Lawmakers drifted closer to a shutdown of the federal government late Thursday after the House approved a funding bill on a largely party-line vote, with Democrats in the Senate vowing to defeat the measure.
Senate Majority Leader Mitch McConnell (R-Ky.) adjourned the Senate until 11 a.m. Friday without scheduling a vote on the House measure, giving lawmakers just 13 hours to reach a deal to avert a shutdown, which would begin Friday night at midnight.
A Senate vote to advance the House funding bill is expected to fail, with Democrats and some Republicans lining up against the measure. McConnell needs 60 votes to overcome a Democratic filibuster and pass a bill.
Despite the time crunch, Republicans and Democrats angrily blamed each other Thursday night for the looming shutdown.
McConnell accused Democrats of holding hostage various federal priorities, including a six-year extension of the Children’s Health Insurance Program (CHIP), in order to gain leverage over what he called a “non-imminent problem" of immigration.
“They’re prepared to shut down the government over the issue of illegal immigration,” he said.
Trump’s executive decision threatens nearly 800,000 undocumented immigrants who came to the country as children.
“Where is the urgency here?” McConnell asked.
That statement angered Senate Democratic Whip Dick Durbin (Ill.), who argued that the plight of so-called Dreamers, immigrants who often have lived in the United States since childhood, cannot be ignored any longer.
“If you want to know the urgency, look into the gallery behind me,” he said, referring to young Hispanic immigrants who crowded into the chamber for the late-night debate. “Look at the people who have gathered here late this night who are following every word that we are debating.”
McConnell countered that Republicans also want to help Dreamers but argued the issue is too complicated to tack onto an appropriations bill.
McConnell accused Democrats of dragging out spending talks in order to gain leverage on immigration.
“The reason these talks have gone on so long is because they’ve [insisted] on throwing the illegal immigration issue into the pool of these other issues and now are saying … we’re going to shut the government down if we can’t have our way on this issue,” he said.
He accused GOP leaders of shutting Democrats out of negotiations and ignoring their major priorities.
“A continuing resolution constructed by the Republican Speaker and passed without the consultation of the House Democrats or Senate Democrats whatsoever. The Republican leader is now saying to us take it or leave it,” Schumer said.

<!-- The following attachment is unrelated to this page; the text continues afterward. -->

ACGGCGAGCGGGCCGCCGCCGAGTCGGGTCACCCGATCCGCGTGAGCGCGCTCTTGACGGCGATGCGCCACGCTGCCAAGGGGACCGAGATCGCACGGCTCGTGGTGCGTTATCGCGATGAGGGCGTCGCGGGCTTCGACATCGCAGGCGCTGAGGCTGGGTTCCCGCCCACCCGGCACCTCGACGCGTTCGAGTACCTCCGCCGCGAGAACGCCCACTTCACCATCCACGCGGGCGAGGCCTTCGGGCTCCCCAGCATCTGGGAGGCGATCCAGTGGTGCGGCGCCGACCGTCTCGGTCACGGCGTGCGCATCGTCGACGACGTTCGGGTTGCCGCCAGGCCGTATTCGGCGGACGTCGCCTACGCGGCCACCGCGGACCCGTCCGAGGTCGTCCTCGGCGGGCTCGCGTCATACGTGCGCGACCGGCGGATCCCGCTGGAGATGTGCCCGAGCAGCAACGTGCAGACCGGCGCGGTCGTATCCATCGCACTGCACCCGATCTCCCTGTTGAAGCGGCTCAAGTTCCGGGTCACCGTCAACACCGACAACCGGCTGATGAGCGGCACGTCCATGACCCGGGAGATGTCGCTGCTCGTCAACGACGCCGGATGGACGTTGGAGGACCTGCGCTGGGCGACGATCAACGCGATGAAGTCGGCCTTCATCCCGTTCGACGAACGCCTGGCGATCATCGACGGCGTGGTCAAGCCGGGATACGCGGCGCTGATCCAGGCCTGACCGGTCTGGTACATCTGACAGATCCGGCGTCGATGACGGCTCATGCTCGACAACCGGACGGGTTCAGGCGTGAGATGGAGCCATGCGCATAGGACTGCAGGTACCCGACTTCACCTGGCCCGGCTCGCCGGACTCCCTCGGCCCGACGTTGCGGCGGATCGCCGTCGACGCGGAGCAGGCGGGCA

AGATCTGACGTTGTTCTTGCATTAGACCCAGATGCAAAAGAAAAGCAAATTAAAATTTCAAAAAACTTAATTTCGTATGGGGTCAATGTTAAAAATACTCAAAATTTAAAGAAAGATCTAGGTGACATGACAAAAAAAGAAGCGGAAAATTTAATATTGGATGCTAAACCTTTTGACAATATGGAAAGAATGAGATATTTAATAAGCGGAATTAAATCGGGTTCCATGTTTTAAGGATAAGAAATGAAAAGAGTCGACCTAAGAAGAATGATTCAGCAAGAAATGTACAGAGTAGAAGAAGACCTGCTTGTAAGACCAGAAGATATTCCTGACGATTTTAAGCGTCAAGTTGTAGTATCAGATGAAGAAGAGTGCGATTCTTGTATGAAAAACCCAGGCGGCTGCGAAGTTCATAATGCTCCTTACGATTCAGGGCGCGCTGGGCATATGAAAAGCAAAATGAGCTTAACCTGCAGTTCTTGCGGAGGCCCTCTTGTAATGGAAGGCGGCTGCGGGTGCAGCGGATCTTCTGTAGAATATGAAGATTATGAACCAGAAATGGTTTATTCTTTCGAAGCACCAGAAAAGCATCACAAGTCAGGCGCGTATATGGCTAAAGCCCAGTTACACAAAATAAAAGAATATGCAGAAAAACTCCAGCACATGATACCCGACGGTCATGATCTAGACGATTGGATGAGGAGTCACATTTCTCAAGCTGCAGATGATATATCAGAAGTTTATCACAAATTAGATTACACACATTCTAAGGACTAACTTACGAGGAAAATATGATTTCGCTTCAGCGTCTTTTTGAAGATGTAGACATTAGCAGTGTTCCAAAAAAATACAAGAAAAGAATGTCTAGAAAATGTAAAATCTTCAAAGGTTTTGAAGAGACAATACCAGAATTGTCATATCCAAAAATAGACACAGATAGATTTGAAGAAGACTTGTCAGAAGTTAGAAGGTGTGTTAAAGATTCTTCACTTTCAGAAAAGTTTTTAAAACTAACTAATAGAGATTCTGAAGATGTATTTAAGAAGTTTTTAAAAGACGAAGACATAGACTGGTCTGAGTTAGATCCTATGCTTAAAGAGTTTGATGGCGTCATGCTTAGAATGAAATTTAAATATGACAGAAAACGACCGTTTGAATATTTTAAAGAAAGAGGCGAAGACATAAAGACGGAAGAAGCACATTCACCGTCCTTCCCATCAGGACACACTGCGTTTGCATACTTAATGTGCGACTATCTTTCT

McConnell and Schumer are both betting that the other will back down first.
Schumer called on his colleagues to hold a decisive vote on the four-week House-passed spending measure on Thursday evening in the hopes that it would be quickly defeated and force Republicans to the negotiating table.
“We all know that it will be defeated,” he said, and urged his colleagues to “start serious negotiations” on Friday morning.
But McConnell objected, instead pushing to vote on the House bill Friday shortly before government funding expires in an effort to put pressure on vulnerable Democrats up for reelection this year.
Democrats predict the GOP will get most of the blame for a possible shutdown given their control of Congress and the White House, as well as Trump's bellicose statements about immigration in the last week.
Republicans, meanwhile, believe they have the upper hand. They think voters will be angry with Democrats for blocking a crucial funding bill over immigration — which they say should be handled separately.
McConnell shot down those proposals at a Senate Republican lunch.
Josh Holmes, a GOP strategist and McConnell’s former chief of staff, said Democrats running in Republican-leaning states would suffer a political backlash for voting against the funding bill.
“Look at this objectively: Democrats are proposing to shut down essential services for Americans to provide citizenship for those who are not. How do you think that will be received in MT, MO, IN, WV, OH, WI, ND, etc?” he tweeted, referring to Senate battlegrounds in Montana, Missouri, Indiana, West Virginia, Ohio, Wisconsin and North Dakota.
Not all Republicans are convinced, though.
“We always do, even though it’s their fault,” he said.
Democrats say Republicans would suffer more blowback because they control both chambers of Congress.
“This won’t fail because of one party,” the source said.
Democratic aides also point to a poll released Tuesday by Hart Research Associates, a Democratic survey firm, showing that a plurality of voters in 12 Senate battleground states would blame Republicans more than Democrats for a shutdown.
Rounds said he made a deal with leaders to move to a defense appropriations bill through regular order in the next few weeks. He has repeatedly stated his objections to funding the government with a succession of temporary measures.
But GOP leaders could lose the support of Sen. Jeff Flake (R-Ariz.), who said leadership promised him an immigration bill would come to the floor this month in exchange for his support of last year’s tax bill.
"I had a commitment to have a DACA vote on the floor — the bipartisan DACA vote on the floor — by the end of January and then all of the sudden the condition was put on 'if the president supports it,’” he said, referring to McConnell’s statement to reporters earlier this week that he would not bring an immigration bill to the floor unless he knows Trump supports it.
"I'm not inclined to vote for the [continuing resolution],” he warned.
Flake, who is retiring after this Congress, said extending government funding for another month would leave lawmakers in the same place without much progress.